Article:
The Centers for Disease Control and Prevention released new data on Thursday indicating that more Americans are becoming obese.
That data indicates that in 2022, at least 35% of adults were considered obese in 22 states. Three of those states — Wisconsin, Georgia and Virginia — were below 35% the year before.
In 2016, just five states had obesity rates above 35%. A decade ago, only Mississippi and West Virginia had obesity rates above 35%.
The data found that young adults ages 18-24 were about half as likely (20.5%) as those ages 45-54 (39.9%) to be considered obese.
The body mass index determines if a person is considered obese. It uses a simple formula combining a person's weight and height. A person with a body mass index between 18.5 and 24.9 is considered a normal weight. Those with a BMI between 25 and 29.9 are overweight, while those with a BMI of over 30 are considered obese.
Someone who is 6 feet tall and weighs 184 pounds would be considered overweight. Six feet tall and 221 pounds would be considered obese. For someone 5-feet-6-inches, 155 pounds is considered overweight, while 186 pounds is obese.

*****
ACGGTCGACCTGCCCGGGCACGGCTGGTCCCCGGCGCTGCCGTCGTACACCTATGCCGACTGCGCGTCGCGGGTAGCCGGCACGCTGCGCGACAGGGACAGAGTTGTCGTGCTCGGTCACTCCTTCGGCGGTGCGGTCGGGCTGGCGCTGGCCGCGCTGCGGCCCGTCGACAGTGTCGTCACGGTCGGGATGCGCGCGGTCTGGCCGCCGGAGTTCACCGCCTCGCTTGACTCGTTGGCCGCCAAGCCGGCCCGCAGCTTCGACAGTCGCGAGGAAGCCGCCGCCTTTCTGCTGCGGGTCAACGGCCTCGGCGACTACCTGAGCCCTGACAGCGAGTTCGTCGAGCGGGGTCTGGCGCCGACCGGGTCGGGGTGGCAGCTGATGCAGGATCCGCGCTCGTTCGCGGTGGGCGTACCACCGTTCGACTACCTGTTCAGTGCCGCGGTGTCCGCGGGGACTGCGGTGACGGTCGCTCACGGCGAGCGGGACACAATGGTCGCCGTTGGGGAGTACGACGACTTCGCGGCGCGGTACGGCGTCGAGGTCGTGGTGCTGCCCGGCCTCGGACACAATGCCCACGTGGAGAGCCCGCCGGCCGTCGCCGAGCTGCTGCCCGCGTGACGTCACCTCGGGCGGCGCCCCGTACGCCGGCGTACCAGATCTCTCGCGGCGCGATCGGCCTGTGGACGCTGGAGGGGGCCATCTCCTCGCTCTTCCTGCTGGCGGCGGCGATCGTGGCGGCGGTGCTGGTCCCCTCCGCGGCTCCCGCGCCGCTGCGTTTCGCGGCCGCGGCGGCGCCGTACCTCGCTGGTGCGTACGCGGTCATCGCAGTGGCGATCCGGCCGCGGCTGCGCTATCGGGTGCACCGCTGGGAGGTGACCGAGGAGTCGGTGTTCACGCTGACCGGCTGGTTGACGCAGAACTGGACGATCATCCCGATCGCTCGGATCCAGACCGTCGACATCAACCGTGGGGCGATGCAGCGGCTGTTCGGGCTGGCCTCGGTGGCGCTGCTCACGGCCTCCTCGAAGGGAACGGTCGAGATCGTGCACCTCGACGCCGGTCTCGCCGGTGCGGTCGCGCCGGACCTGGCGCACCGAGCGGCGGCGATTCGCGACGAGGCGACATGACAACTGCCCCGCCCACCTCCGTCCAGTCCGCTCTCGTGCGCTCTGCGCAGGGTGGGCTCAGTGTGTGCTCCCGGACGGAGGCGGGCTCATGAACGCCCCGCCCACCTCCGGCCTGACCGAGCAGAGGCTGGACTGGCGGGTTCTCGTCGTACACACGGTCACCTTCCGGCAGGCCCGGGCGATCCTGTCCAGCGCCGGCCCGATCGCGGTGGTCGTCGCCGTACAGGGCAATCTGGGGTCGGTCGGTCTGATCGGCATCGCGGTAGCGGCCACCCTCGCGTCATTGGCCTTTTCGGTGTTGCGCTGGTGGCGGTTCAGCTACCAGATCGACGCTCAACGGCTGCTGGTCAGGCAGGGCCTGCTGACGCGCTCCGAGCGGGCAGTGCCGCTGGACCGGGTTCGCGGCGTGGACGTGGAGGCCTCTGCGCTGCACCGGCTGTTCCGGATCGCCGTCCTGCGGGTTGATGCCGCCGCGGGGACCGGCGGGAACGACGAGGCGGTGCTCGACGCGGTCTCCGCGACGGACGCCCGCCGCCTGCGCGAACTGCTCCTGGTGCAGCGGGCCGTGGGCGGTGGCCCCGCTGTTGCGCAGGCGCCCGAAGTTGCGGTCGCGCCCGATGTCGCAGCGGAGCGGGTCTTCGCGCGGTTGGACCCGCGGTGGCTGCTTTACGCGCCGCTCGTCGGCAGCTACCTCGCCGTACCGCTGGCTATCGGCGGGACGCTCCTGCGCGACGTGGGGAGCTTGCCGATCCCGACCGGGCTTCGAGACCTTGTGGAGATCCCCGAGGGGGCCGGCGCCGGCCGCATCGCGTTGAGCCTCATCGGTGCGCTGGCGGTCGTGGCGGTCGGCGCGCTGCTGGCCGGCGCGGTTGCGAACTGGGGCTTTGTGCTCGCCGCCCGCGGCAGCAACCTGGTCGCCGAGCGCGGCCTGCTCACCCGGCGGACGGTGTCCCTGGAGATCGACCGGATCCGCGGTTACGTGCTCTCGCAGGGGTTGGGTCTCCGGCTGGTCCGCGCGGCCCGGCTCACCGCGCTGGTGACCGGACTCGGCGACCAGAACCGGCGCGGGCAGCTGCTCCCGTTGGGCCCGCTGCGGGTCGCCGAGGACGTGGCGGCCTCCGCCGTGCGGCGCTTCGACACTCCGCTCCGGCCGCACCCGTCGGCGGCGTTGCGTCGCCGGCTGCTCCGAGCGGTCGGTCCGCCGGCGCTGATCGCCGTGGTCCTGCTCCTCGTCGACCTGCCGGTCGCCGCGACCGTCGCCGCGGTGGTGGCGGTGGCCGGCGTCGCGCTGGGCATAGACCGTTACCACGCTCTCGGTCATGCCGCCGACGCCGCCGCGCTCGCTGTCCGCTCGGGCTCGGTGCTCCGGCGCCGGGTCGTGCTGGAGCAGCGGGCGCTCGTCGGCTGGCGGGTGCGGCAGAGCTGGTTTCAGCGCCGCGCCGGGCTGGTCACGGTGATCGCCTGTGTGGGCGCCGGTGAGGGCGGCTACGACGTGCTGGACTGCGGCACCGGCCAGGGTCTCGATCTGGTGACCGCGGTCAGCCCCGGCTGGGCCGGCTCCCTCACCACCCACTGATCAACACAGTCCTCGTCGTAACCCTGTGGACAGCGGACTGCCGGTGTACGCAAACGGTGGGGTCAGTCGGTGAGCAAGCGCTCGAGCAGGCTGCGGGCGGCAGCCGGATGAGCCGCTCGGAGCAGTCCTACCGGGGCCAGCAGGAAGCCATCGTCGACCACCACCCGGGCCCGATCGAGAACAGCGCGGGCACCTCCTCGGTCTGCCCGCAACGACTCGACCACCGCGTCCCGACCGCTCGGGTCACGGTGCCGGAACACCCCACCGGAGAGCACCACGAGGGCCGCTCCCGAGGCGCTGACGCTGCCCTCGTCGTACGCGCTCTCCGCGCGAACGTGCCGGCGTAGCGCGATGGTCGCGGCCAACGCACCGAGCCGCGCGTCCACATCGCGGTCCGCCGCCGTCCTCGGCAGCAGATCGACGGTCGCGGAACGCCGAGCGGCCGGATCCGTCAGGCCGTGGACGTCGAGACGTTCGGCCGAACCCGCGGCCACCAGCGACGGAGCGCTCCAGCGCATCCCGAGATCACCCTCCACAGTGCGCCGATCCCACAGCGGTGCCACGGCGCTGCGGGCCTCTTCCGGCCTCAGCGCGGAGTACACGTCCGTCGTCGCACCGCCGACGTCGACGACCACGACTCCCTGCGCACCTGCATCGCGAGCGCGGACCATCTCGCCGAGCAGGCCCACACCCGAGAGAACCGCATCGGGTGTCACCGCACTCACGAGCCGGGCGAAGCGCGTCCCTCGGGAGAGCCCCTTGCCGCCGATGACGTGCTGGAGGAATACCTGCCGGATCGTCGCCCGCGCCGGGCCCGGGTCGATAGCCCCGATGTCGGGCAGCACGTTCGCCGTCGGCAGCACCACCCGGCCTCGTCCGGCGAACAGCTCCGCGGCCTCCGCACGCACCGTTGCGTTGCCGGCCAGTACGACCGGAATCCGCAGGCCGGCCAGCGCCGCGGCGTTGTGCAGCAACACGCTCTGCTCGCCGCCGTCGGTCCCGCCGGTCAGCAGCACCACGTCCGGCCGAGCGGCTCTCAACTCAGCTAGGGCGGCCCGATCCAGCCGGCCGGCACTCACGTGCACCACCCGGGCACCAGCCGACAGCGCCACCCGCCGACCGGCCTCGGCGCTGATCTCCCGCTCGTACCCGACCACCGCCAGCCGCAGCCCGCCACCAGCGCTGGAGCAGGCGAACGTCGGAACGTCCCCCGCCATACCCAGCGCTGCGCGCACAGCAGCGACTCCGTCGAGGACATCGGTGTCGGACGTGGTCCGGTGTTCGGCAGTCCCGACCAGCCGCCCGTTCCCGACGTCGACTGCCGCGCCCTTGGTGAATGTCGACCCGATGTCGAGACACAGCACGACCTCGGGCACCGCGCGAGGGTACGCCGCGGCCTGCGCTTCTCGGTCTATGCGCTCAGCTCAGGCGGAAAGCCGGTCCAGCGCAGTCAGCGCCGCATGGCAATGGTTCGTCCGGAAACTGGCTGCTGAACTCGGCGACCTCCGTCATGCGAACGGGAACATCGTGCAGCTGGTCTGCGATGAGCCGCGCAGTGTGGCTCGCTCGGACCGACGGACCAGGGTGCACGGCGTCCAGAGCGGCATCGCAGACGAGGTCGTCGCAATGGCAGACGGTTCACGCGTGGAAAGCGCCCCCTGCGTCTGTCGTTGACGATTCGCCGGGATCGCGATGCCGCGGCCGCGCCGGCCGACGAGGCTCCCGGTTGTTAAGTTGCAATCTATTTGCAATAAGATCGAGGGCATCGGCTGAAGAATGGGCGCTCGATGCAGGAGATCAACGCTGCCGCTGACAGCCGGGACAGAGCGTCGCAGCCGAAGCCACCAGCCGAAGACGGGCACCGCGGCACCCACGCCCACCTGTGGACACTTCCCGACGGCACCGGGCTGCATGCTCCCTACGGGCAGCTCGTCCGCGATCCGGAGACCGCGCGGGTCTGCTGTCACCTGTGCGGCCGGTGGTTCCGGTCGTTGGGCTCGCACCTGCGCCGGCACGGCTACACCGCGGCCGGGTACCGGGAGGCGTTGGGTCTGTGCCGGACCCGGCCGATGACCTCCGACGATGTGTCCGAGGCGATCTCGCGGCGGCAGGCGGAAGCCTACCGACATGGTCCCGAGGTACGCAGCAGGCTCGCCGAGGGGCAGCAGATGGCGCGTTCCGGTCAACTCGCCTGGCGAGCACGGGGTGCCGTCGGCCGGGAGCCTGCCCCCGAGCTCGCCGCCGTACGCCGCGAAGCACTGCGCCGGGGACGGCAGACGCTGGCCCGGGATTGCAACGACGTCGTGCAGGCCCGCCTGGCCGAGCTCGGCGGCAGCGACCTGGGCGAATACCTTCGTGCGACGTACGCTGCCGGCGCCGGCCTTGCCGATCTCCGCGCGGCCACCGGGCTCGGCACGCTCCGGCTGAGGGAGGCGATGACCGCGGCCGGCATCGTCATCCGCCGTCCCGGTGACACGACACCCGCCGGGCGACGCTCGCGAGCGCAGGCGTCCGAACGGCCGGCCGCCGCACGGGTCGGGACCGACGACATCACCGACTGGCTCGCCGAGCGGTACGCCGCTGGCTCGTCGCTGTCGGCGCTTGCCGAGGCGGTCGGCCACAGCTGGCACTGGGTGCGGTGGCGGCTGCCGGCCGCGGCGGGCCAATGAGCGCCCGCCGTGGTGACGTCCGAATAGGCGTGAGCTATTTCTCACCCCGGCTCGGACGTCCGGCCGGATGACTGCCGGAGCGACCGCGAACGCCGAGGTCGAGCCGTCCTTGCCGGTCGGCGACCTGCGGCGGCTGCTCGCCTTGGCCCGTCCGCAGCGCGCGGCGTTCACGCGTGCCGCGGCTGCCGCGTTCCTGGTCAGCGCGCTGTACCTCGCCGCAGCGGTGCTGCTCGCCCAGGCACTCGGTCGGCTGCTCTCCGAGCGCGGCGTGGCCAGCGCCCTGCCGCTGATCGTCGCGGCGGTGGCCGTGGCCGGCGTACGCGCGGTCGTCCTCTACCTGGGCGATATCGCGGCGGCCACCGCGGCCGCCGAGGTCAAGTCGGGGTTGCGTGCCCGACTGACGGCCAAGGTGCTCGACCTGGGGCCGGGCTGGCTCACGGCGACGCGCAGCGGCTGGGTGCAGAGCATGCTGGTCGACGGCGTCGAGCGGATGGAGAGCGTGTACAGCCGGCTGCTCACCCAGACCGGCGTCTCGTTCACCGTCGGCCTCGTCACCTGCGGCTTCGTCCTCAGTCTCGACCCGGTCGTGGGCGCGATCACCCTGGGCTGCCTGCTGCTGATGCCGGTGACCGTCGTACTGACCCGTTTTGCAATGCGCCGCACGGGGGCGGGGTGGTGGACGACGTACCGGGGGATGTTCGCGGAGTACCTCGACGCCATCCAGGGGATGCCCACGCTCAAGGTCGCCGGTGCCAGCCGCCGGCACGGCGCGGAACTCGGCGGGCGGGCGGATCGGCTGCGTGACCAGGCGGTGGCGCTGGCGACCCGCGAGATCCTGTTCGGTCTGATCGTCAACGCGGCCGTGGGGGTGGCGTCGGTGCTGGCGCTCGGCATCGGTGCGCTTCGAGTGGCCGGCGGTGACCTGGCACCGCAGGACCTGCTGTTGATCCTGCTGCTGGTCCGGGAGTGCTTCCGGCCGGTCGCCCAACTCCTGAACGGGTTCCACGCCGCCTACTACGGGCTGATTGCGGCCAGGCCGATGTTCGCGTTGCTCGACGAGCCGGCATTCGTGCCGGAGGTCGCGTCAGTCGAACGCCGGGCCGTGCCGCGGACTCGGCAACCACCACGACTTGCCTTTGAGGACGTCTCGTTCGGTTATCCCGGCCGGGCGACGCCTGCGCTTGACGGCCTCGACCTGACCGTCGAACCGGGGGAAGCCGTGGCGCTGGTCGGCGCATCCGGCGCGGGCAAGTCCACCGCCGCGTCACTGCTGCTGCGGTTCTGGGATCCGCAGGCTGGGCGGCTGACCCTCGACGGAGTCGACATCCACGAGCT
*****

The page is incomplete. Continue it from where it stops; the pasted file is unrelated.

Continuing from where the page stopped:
Officials note that obesity adds to health care costs. CDC data from 2019 indicated those who are obese spend $1,861 more per year on medical costs than people with a healthy weight. This meant Americans collectively spent $173 billion extra in health care costs due to obesity.
According to the new data, these 10 states have the highest obesity rates:
1. West Virginia (41%)
2. Louisiana (40.1%)
3. Oklahoma (40%)
4. Mississippi (39.5%)
5. Tennessee (38.9%)
6. Alabama (38.3%)
7. Ohio (38.1%)
8. Indiana (37.7%)
9. Wisconsin (37.7%)
10. Kentucky (37.7%)
These states have the lowest adult obesity rates:
1. District of Columbia (24.3%)
2. Colorado (25%)
3. Hawaii (25.9%)
4. Vermont (26.8%)
5. Massachusetts (27.2%)
6. California (28.1%)
7. New Jersey (29.1%)
8. New York (30.1%)
9. New Hampshire (30.2%)
10. Montana (30.5%)
The CDC says eating and physical activity patterns, insufficient sleep and other factors influence excess weight gain. The CDC has food and exercise guidelines on its website.
Obesity is not just expected to become worse in the U.S., but it's a growing problem worldwide.
According to World Obesity Foundation data, half of the world’s population will either be considered overweight or obese by 2035. Even more concerning, childhood obesity rates are on track to double between 2020 and 2035.
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